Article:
SOURCE: JAMA Psychiatry. 79(11):1065-1073, 2022 Nov 01.
AUTHORS: Blumberger DM; Mulsant BH; Thorpe KE; McClintock SM; Konstantinou GN; Lee HH; Nestor SM; Noda Y; Rajji TK; Trevizol AP; Vila-Rodriguez F; Daskalakis ZJ; Downar J
IMPORTANCE: Treatment-resistant depression (TRD) is common in older adults. Bilateral repetitive transcranial magnetic stimulation (rTMS) of the dorsolateral prefrontal cortex for 48 minutes has demonstrated efficacy in TRD. Theta burst stimulation (TBS), a newer form of rTMS, can also be delivered bilaterally using left intermittent TBS and right continuous TBS for only 4 minutes.
OBJECTIVE: To establish the effectiveness and tolerability of TBS compared with standard rTMS in older adults with TRD.
DESIGN, SETTING, AND PARTICIPANTS: In this randomized noninferiority trial with open treatment and blinded assessors, recruitment occurred between December 2016 and March 2020. The trial was conducted at the Centre for Addiction and Mental Health in Toronto, Ontario, Canada and included outpatients 60 years and older with a diagnosis of depression, moderate severity, and nonresponse to 1 or more antidepressant trial of adequate dosage and duration or intolerance of 2 or more trials.
INTERVENTIONS: Participants were randomized to receive a course of 4 to 6 weeks of either bilateral standard rTMS or TBS.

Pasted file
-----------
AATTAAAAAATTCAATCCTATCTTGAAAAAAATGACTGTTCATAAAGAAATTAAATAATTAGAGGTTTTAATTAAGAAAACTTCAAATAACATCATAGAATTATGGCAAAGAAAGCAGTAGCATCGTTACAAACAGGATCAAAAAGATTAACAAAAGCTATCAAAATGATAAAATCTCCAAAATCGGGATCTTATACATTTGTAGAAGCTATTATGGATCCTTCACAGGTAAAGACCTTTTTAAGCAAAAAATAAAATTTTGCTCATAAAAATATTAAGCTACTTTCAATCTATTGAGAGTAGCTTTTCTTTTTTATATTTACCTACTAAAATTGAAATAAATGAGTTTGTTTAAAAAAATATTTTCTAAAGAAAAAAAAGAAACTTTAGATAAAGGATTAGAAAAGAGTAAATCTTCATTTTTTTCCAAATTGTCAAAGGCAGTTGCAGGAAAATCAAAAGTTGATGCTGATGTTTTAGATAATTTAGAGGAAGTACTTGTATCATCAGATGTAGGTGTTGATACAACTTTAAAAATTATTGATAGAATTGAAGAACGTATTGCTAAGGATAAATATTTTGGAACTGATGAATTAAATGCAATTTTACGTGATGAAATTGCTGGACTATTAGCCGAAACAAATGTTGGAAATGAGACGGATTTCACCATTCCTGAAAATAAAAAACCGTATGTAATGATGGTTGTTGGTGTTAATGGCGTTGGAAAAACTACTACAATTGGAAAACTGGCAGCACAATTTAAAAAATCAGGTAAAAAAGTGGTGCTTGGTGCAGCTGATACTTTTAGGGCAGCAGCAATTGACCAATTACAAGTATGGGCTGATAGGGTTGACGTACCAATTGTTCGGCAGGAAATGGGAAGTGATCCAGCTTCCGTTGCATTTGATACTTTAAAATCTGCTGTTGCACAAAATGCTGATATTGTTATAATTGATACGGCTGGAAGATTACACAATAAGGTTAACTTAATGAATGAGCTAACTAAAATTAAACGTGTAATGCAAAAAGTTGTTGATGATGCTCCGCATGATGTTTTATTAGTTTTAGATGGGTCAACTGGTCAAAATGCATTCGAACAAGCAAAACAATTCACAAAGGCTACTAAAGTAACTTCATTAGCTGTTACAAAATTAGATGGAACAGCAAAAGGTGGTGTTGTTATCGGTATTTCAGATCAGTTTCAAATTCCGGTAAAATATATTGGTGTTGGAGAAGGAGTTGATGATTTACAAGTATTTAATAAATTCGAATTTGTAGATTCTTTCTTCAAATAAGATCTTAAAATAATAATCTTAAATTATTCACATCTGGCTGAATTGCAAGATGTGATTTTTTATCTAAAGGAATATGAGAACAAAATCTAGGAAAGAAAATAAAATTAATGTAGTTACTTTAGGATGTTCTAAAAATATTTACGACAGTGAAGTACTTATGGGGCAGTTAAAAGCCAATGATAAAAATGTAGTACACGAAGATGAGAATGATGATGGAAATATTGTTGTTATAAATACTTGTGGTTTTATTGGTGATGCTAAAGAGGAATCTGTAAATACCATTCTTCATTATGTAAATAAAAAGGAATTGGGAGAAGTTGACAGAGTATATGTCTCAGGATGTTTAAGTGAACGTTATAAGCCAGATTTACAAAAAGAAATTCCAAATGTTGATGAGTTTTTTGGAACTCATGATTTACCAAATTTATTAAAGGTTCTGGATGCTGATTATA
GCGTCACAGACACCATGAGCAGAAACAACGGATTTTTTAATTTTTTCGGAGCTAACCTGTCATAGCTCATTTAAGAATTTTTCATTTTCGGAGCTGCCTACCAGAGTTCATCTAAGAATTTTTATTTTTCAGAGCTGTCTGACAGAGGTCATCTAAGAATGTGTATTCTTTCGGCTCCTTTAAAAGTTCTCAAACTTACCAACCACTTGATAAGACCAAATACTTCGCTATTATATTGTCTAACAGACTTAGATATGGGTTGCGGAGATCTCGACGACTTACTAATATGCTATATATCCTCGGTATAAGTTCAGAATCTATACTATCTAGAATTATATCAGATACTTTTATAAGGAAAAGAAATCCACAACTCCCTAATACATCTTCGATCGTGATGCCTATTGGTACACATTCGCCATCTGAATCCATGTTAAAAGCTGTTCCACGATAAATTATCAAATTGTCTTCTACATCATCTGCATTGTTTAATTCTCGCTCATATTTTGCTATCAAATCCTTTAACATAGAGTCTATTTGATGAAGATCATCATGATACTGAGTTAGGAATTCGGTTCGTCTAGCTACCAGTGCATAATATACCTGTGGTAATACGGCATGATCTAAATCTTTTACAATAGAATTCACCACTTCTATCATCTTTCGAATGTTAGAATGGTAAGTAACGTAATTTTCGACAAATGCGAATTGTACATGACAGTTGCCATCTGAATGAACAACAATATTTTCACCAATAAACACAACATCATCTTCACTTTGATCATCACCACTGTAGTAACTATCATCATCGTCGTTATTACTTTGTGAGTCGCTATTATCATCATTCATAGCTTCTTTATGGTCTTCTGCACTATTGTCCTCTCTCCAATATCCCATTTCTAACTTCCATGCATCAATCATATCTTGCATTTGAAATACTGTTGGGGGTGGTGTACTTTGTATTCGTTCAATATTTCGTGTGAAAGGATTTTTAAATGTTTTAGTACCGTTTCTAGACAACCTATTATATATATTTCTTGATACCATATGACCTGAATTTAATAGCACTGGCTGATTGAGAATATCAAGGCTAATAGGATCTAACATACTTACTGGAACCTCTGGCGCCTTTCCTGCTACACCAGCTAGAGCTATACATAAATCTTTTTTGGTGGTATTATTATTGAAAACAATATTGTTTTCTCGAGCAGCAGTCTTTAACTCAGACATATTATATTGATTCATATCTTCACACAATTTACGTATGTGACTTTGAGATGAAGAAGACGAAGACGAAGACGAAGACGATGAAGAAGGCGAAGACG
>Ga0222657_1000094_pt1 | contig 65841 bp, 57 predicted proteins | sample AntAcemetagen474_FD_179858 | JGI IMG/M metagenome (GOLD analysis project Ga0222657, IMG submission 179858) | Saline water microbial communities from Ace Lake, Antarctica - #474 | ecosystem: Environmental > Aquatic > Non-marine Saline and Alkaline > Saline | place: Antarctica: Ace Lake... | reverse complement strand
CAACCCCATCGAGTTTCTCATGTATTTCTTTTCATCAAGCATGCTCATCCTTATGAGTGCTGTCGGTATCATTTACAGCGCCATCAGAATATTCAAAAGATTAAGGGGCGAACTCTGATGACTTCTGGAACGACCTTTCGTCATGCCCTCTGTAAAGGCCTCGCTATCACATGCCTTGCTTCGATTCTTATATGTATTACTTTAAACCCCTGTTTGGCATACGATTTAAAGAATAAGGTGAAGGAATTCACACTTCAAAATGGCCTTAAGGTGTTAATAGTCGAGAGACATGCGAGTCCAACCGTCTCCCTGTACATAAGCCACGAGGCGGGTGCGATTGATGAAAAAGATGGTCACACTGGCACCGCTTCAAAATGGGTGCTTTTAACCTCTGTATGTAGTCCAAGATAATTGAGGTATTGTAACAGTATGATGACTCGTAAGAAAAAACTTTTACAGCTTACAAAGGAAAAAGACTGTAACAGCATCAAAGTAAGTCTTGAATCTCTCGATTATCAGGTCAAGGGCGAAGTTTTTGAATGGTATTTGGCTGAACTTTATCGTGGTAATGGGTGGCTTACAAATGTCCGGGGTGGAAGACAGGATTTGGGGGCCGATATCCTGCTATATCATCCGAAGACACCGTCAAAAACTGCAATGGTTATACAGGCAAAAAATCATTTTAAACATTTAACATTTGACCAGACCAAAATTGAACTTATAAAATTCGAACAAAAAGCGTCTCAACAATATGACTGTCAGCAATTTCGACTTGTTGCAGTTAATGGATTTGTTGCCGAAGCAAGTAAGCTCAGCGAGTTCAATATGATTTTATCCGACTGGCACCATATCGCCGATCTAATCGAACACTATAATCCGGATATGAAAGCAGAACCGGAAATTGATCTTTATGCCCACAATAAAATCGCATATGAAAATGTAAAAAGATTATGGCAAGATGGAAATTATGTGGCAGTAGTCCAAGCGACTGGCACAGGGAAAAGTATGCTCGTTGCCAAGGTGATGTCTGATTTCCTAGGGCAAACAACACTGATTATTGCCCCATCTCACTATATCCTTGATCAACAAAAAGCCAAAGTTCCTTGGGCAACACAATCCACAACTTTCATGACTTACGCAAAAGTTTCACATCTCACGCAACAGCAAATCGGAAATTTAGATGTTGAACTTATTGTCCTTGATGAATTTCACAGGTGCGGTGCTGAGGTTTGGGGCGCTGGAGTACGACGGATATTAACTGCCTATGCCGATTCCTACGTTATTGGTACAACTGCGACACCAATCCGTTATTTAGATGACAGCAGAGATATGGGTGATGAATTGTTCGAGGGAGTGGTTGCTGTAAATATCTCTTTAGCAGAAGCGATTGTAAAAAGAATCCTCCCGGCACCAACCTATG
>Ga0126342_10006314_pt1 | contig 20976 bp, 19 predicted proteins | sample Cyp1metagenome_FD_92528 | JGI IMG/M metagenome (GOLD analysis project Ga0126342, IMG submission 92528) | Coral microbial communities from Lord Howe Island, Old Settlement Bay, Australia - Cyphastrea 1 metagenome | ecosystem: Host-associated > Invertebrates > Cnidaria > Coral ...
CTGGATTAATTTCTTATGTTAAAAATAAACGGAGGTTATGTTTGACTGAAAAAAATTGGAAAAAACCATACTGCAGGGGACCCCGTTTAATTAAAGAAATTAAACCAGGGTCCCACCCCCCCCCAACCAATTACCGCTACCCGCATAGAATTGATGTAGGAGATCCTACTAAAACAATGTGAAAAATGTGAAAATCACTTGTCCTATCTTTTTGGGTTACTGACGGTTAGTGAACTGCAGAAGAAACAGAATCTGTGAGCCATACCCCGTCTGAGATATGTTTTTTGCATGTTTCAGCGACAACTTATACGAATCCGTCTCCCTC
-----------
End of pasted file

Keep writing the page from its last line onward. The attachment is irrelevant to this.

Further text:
MAIN OUTCOMES AND MEASURES: The primary outcome measure was change in Montgomery-Asberg Depression Rating Scale; secondary outcome measures included the 17-item Hamilton Rating Scale for Depression, Quick Inventory of Depressive Symptomatology (16-item) (self-report), and dropout rates. A noninferiority margin of 2.75 points was used for the primary outcome. All participants who attained the primary completion point of 4 weeks were analyzed.
RESULTS: A total of 87 participants (mean [SD] age, 67.1 [6.7] years; 47 [54.0%] female) were randomized to standard bilateral rTMS and 85 (mean [SD] age, 66.3 [5.3] years; 45 [52.9%] female) to TBS, of whom 85 (98%) and 79 (93%) were assessed for the primary outcome, respectively, whereas tolerability was assessed in all randomized participants. In the rTMS group, 4 (4.6%) were American Indian, reported other, or preferred not to answer; 5 (5.8%) were Asian; and 78 (89.7%) were White. In the TBS group, 6 (7.1%) were Asian, 2 (2.4%) were Black or reported other, and 77 (90.3%) were White. Mean (SD) Montgomery-Asberg Depression Rating Scale total scores improved from 25.6 (4.0) to 17.3 (8.9) for rTMS and 25.7 (4.7) to 15.8 (9.1) for TBS (adjusted difference, 1.55; lower 95% CI -0.67), establishing noninferiority for TBS. The all-cause dropout rates were relatively similar between groups (rTMS: 2 of 87 [2.3%]; TBS: 6 of 85 [7.1%]; P = .14; chi2 = 2.2).
CONCLUSIONS AND RELEVANCE: In older adults with TRD, bilateral TBS compared with standard bilateral rTMS achieved noninferior reduction in depression symptoms. Both treatments had low and similar dropout rates. Using TBS rather than rTMS could increase access to treatment several-fold for older adults with TRD.